Publication Date

January 26, 2016

At an Open Forum hosted by the AHA’s Graduate and Early Career Committee (GECC), this was Karen Wilson’s message for graduate students concerned about their job prospects: We don’t have any control over jobs or job markets. But we do have control over our preparation for whatever job market we choose, so take charge of your own professional development and your career.

Panelists at the AHA GECC open forum. GECC invited graduate students and early career professionals to discuss the AHA’s Career Diversity for Historians initiative and related issues at the 2016 AHA annual meeting.

Panelists at the AHA GECC open forum. GECC invited graduate students and early career professionals to discuss the AHA’s Career Diversity for Historians initiative and related issues at the 2016 AHA annual meeting.

The GECC Open Forum was a chance for attendees to hear updates and offer feedback on the AHA’s Career Diversity efforts. Representatives from the four AHA Career Diversity pilot programs described their initiatives followed by a lively question and answer session, with almost all questions coming from the graduate students in attendance.

The panelists were Karen Wilson, graduate career officer at the University of California, Los Angeles; Jennifer McPherson, project coordinator at the University of New Mexico; Caroline Marris, graduate student co-coordinator at Columbia University; and Lindsay Martin, Mellon Career Development Officer at the University of Chicago. Audience members seemed intrigued by the initiatives panelists described, which ranged from conferences and internships to less conventional ideas that any history department could adopt. One of my favorites, for example, was UCLA’s “History Hikes,” which offer graduate students a chance for low-stakes networking with alums and other history PhDs in the great outdoors. As a recently minted PhD, I also liked UNM’s strategy of offering instructors a list of twists on assignments that push students to build skills such as quantitative literacy or communication with nonacademic audiences. (McPherson told the audience that they call this approach “Mellonizing the seminar,” in reference to the Mellon-funded AHA program.)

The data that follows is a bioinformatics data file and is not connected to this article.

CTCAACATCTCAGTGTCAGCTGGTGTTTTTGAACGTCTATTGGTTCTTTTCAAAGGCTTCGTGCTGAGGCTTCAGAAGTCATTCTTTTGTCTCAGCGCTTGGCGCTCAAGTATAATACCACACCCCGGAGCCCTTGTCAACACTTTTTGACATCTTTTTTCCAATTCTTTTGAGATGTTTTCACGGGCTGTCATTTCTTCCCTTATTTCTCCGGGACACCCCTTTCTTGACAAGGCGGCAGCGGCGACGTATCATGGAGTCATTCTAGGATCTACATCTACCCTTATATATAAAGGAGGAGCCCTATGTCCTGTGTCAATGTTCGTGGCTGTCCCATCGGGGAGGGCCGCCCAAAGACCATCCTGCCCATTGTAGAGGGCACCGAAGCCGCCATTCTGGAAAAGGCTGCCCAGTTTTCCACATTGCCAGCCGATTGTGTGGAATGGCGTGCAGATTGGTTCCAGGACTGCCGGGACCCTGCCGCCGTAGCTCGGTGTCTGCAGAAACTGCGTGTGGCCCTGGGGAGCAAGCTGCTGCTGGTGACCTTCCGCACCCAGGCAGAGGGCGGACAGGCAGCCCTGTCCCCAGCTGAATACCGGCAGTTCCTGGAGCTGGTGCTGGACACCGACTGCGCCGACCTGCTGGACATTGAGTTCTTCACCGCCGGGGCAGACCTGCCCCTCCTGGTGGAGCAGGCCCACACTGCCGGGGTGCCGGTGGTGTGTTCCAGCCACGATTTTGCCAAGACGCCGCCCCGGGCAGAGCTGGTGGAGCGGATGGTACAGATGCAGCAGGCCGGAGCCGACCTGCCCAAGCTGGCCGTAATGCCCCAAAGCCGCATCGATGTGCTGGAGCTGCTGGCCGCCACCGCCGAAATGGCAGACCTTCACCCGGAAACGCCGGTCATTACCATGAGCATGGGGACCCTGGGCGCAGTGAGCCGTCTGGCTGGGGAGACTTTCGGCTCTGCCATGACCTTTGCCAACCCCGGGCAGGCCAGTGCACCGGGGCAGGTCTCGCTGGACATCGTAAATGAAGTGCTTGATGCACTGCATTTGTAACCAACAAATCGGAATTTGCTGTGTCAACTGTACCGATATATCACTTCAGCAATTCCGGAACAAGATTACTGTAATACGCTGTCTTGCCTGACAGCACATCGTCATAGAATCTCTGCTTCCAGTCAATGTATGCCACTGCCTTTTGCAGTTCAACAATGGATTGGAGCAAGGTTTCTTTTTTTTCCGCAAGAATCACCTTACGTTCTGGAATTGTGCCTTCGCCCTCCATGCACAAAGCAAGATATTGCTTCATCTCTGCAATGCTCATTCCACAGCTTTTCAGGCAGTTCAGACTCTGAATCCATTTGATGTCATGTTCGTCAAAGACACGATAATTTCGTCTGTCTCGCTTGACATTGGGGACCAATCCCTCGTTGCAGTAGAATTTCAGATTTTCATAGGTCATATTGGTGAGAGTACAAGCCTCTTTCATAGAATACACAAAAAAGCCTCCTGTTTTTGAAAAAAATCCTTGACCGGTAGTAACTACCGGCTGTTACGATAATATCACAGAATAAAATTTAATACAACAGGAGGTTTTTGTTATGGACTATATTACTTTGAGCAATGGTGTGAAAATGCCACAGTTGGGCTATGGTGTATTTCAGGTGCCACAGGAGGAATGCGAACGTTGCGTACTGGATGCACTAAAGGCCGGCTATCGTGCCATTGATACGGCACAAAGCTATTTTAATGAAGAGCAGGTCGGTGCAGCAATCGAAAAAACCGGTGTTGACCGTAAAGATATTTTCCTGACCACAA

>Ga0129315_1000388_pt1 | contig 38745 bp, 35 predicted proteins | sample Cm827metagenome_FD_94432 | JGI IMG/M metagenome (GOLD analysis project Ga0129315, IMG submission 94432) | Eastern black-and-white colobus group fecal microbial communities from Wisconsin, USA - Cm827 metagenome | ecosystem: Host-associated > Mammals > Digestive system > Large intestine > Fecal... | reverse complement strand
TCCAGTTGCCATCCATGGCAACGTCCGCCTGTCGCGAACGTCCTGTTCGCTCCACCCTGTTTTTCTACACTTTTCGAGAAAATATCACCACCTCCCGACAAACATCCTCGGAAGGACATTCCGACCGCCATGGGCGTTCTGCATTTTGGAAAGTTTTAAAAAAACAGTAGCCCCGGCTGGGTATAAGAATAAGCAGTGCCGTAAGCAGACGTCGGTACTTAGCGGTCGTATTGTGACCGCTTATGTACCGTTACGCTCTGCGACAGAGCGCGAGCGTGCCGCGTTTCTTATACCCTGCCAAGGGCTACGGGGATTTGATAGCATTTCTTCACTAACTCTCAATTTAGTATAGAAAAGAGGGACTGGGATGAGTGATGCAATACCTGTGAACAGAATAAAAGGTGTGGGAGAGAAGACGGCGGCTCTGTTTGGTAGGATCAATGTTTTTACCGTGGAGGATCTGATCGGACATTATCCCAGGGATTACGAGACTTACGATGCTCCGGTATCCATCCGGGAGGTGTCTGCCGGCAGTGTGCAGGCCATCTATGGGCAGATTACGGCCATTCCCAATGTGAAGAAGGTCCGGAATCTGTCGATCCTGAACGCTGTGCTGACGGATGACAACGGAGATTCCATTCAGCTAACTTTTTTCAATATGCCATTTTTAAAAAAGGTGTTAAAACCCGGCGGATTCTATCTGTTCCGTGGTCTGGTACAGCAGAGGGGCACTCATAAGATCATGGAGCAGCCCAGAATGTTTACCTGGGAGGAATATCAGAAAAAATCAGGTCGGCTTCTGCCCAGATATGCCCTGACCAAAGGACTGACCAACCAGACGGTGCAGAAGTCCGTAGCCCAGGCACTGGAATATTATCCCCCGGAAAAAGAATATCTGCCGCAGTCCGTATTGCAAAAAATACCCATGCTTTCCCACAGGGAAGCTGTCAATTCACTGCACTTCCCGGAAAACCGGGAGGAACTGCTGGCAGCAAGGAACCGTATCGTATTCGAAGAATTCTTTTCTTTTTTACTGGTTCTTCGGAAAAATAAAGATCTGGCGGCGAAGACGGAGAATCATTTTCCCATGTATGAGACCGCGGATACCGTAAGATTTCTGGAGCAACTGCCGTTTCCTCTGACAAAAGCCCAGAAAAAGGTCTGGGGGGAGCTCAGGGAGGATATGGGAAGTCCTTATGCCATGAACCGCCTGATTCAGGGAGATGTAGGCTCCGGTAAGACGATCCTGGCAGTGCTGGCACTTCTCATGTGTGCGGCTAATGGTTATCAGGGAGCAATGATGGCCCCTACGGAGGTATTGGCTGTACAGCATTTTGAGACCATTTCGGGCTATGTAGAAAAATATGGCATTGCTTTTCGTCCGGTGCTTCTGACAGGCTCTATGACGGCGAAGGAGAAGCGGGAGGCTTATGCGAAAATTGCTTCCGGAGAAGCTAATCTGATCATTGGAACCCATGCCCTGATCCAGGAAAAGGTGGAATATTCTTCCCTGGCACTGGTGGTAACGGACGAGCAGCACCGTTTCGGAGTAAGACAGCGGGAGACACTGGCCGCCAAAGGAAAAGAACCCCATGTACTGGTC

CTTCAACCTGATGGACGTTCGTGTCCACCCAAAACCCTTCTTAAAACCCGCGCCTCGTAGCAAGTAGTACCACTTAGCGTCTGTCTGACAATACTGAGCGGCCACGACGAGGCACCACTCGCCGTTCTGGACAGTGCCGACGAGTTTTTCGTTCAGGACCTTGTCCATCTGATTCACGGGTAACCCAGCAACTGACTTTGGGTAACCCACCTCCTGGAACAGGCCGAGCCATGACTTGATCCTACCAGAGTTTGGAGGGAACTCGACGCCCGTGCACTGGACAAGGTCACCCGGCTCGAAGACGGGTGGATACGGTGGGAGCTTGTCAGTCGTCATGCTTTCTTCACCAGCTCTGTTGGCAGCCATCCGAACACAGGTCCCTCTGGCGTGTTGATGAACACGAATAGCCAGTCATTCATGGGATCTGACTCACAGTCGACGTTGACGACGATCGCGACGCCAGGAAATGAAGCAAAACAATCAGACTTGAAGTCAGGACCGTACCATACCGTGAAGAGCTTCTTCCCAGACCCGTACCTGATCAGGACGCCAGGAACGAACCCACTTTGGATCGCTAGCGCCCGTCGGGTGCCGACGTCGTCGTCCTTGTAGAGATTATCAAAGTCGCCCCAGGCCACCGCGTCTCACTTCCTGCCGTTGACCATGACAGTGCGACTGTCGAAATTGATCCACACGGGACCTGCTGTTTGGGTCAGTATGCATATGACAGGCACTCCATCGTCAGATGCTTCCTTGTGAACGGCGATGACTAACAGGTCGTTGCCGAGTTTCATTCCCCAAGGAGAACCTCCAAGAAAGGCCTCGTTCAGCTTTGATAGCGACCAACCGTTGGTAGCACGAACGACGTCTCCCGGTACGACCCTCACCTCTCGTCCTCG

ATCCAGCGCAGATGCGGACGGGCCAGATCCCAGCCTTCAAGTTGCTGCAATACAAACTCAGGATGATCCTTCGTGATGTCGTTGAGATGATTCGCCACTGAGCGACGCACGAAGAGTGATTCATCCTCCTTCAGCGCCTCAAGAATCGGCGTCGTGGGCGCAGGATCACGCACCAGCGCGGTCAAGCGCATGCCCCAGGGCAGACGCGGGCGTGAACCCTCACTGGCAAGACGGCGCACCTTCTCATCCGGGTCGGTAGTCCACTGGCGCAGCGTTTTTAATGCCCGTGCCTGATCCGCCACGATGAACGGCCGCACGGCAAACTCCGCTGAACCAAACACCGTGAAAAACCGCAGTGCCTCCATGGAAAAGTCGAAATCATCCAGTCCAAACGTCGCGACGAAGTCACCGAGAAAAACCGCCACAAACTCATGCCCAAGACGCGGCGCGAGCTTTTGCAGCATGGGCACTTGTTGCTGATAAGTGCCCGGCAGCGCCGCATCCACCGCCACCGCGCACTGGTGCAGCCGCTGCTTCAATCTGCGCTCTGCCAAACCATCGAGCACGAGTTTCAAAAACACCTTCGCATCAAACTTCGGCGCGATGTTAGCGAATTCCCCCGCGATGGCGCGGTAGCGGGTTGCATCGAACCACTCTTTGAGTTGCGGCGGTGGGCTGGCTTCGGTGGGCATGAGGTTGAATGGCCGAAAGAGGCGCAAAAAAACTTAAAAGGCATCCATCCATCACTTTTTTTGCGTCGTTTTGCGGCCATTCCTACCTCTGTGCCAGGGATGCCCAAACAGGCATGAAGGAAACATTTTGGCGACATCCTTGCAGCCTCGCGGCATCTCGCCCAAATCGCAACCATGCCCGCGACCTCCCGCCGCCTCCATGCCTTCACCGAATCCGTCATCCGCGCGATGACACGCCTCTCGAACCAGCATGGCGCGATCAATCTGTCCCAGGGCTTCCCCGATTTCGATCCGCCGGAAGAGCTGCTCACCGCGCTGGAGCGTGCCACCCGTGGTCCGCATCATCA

Despite the diversity of the four pilot programs, all are dealing to some extent with the slow pace of cultural change, which the panelists recognized as crucial to the programs’ long-term success. Panelists and audience members observed that graduate students often point the finger at faculty as sticks in the mud (fearing negative reactions if they pursue projects beyond their dissertation). Some noted that cultural change needed to happen amongst graduate students themselves who should develop more confidence in their ability to control their career. Discussion also focused on deeper structural issues, and many audience members commented on their desire for institutional change at the department, university, or national level. One commenter suggested overhauling the structure of PhD programs, while another recommended forming alliances with graduate school administrators since they have experience working with students from many disciplines who pursue a range of careers.

But structural and cultural changes are often slow. In the meantime, it’s clear that some graduate students thirst for practical tips and things they can do to prepare for their career with or without institutional support. For the curious, I will sum up a few of the panelists’ responses:

  • Do whatever you can to get skills now: find a job as a research coordinator, organize a conference, start a podcast.
  • Look at ads for the kind of job you’d like to have, including the skills and requirements they ask for, and figure out what’s missing in your resume.
  • Dive into informational interviews. Always remember to ask before you leave: is there anyone else I should be talking to?
  • Explore the many resources on the AHA website, including the Career Contacts program.

Lindsay Martin left both students and faculty with another key message: exploring new skills or areas of history can be fun. That message resonated with Drew University graduate student Jordan Reed (@jordanreed14), who tweeted that “history does not have to be grim to be great.”

Discussions about career diversity can be transformative for PhD students, particularly if these conversations aren’t happening at their institutions. The GECC Open Forum did not disappoint in this regard. As graduate student Tiffany Baugh-Helton (@TbaughHelton) tweeted mid-session, “#aha16 GEC open forum on careerdiversity is changing my life. #noplanB.”

is a lecturer in the department of history, as well as lecturer and director of experiential education in the Department of Public Policy at the University of North Carolina at Chapel Hill. She is also project director for the AHA Career Diversity Grant recently awarded to the UNC history department.



This post first appeared on AHA Today.

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